The Encino Vista Project

by The Forest Advocate       May 30, 2020, updated September 12, 2023

The 200 square mile Encino Vista Landscape Restoration Project in the Jemez Mountains northwest of Los Alamos is larger than any project ever before implemented in Santa Fe National Forest, and it has never been mentioned in any of the Forest’s frequent news releases. There was not a notice placed in a newspaper announcing the project’s fall 2019 Scoping Document, comment period, or community meeting. The Forest Service is preparing an environmental assessment (EA) for the project. A preliminary EA has been prepared internally.

The description of the project in the Schedule of Proposed Actions (SOPA) for Santa Fe National Forest is:

To restore the frequent-fire forests by modifying the arrangement of forest stands, openings, and interspaces in order to improve the potential for stand regeneration and offset the risk of forest type loss due to natural success an [sic] wildfire. (p. 3)

In November 2019, the Scoping Document was uploaded to the Forest Service’s web page for the project, and a 30 day scoping comment period began. The scoping document states that the project is proposed because “the existing condition within the project area is not meeting desired conditions.” (p. 10) The proposal includes:

  • Broadcast and pile burning and subsequent maintenance burning in conjunction with or independent of, “uneven- and even-aged silvicultural system methods” on up to 77,106 acres of ponderosa pine and dry mixed conifer
  • “Uneven- and even-aged silvicultural system methods” in conjunction with broadcast and pile burning on up to 22,200 acres of pinon-juniper, spruce/fir, and mixed conifer with aspen
  • Prescribed burning without prior silvicultural treatments on up to 10,907 acres; additional maintenance burning would occur on a 5-20 year rotation for all prescribed burning areas
  • Project-specific amendments to the Forest Plan in relation to guidelines regarding Mexican spotted owls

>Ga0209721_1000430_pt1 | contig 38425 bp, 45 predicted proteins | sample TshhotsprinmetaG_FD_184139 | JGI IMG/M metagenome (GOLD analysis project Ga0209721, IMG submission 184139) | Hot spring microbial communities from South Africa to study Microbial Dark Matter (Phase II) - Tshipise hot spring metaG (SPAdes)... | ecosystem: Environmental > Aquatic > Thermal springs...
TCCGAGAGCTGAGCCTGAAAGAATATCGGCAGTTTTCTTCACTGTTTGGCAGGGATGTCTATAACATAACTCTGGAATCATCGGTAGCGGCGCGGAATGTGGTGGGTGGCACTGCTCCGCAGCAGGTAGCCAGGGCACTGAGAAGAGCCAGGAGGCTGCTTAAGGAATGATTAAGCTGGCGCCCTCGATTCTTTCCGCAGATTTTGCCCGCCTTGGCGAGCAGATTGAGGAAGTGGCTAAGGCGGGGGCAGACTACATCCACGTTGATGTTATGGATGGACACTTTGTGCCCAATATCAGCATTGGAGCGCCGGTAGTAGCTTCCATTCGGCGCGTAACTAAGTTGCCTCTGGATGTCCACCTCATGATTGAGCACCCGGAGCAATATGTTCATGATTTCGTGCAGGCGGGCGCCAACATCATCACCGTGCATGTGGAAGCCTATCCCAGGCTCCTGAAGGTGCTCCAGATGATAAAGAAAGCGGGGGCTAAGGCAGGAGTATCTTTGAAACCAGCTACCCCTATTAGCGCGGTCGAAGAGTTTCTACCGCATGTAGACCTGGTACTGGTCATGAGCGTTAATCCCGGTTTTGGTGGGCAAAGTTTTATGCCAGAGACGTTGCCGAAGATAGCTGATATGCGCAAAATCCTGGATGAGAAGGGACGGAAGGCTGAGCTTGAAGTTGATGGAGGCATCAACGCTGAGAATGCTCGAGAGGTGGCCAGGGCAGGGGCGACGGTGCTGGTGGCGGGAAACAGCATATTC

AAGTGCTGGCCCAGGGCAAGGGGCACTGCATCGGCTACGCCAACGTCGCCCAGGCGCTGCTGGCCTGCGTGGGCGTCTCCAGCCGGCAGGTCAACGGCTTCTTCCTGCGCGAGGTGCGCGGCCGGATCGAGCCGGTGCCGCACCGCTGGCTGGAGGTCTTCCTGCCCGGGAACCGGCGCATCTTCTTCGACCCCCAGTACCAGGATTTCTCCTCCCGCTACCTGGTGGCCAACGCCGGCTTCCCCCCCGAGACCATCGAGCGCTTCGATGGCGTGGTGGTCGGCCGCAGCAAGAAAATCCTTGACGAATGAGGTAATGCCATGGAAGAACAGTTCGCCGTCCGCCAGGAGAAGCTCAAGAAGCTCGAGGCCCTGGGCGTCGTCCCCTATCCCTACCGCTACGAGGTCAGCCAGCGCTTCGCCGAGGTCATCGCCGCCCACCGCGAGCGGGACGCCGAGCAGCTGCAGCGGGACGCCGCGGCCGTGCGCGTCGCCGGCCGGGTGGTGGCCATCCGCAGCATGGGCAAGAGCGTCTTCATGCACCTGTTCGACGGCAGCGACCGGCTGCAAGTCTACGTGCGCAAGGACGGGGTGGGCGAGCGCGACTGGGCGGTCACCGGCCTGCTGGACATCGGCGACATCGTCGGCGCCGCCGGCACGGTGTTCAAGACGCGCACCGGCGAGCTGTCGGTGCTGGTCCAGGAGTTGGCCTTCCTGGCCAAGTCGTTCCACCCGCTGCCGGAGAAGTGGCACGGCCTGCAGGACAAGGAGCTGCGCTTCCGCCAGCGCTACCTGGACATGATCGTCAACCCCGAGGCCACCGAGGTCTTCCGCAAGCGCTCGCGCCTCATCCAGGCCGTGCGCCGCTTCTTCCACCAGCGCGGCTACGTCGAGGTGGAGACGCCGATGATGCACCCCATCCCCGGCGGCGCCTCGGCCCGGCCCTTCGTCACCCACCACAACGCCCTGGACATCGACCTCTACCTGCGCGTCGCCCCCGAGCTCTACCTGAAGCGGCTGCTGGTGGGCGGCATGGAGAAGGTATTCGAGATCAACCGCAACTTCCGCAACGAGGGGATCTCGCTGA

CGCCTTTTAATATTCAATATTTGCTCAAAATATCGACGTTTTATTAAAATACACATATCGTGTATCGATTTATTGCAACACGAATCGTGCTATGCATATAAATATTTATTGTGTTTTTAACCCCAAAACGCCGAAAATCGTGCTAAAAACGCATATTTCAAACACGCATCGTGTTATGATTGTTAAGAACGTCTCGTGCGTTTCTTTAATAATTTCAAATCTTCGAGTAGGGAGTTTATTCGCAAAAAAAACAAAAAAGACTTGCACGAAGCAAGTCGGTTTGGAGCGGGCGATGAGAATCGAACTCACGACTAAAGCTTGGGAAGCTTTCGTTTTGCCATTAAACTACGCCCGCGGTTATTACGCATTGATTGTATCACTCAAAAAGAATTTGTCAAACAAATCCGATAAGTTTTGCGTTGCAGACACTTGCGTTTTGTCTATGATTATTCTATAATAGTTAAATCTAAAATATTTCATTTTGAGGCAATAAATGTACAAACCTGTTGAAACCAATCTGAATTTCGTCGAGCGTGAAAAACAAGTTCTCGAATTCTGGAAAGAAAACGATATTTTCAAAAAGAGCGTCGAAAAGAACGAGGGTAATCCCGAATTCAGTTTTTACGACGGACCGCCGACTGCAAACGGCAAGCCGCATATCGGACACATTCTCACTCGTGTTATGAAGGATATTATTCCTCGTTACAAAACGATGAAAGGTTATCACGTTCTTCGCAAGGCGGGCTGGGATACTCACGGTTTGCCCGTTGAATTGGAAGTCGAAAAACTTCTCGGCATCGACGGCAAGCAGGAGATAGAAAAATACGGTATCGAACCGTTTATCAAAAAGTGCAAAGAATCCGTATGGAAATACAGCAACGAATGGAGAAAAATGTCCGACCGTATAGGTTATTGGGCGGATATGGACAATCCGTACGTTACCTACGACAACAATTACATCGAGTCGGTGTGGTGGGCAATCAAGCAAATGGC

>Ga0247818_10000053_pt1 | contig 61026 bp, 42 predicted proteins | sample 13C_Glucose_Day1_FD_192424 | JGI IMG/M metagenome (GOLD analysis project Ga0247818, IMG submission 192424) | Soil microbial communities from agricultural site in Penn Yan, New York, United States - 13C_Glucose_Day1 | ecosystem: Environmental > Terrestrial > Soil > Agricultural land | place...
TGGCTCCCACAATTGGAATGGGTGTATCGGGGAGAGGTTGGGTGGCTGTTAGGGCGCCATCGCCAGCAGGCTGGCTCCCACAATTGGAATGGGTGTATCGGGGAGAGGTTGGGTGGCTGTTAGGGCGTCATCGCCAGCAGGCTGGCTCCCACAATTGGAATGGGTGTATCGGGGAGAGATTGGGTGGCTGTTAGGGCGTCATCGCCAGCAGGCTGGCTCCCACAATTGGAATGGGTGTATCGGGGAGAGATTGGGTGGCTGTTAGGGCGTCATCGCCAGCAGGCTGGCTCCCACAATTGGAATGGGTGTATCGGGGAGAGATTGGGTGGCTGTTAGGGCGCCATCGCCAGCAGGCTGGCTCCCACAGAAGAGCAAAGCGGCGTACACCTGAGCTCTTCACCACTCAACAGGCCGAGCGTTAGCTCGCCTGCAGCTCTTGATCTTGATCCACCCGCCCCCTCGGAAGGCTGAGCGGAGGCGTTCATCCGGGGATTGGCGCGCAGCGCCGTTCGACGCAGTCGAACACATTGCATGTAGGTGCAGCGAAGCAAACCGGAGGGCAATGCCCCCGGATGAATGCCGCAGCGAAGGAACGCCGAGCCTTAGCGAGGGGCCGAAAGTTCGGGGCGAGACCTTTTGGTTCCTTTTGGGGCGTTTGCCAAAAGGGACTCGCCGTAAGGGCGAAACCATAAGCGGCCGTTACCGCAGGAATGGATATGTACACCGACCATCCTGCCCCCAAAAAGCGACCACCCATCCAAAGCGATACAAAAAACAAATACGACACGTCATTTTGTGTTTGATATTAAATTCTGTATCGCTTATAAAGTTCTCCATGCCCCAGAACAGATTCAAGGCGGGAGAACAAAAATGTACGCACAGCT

• Generation of timber and other wood products: “Many products could result from treatments such as biomass, fuelwood, posts and poles, and saw timber, which could be sold through personal use and commercial wood product contracts. These products would be removed from the project area via existing and temporary roads.” (p. 11)
  • The Forest Service received 14 scoping comments about the project in the fall of 2019 and responded to them in the fall of 2021. As of the start of 2022, it has not published any of these comments online. The Forest Advocate obtained the comments via a Freedom of Information Act request and published them here.

The Forest Service’s Responsible Official wrote in response to the scoping comments:

After considering all comments, I have determined that no significant issues were presented in scoping that would result in unavoidable significant effects and the need to prepare an EIS. The public also did not present new issues that would result in the need to develop alternatives to analyze in detail in order to reduce adverse effects. (p. 2)
. . .
As the Responsible Official, I have determined that no significant issues were raised during scoping. (p. 52)

After the Hermits Peak/Calf Canyon Fire, which began in April of 2022, the Forest Service put the analysis of the Encino Vista Project on hold. 

On March 14, the agency released the Encino Vista Landscape Restoration Project Preliminary Environmental Assessment, and opened a 30-day public comment period. There was little notice of the comment period provided by the Forest Service in the media, except for one news release, one legal notice in the Albuquerque Journal, and one article in the Los Alamos Daily Post. A public flyer was posted in a few locations near the project area, and notice was mailed to a small list of interested parties.
This very limited publicity resulted in only 9 people attending the two NEPA-mandated meetings about the project. 
However, The Forest Advocate, The Santa Fe New Mexican, Public Journal and the Juan Bautista Valdez Land Grant Advisory Board did publicize the comment period, and The Forest Advocate provided a comment guide in a forest update, which was used by a large percentage of commenters. 83 comments were submitted, which was a substantial increase from the 14 comments submitted during the scoping comment period for this highly impactful project. Of those 83 comments, only 7 indicated support for the project as proposed. The majority of the comments requested that an EIS be completed for the project.
The Forest Service did not post the comments in the agency online reading room during the comment period, as has been done in the past. However, after repeated requests from The Forest Advocate, on April 29 the Forest Service posted the comments with the Encino Vista Project documents on their website.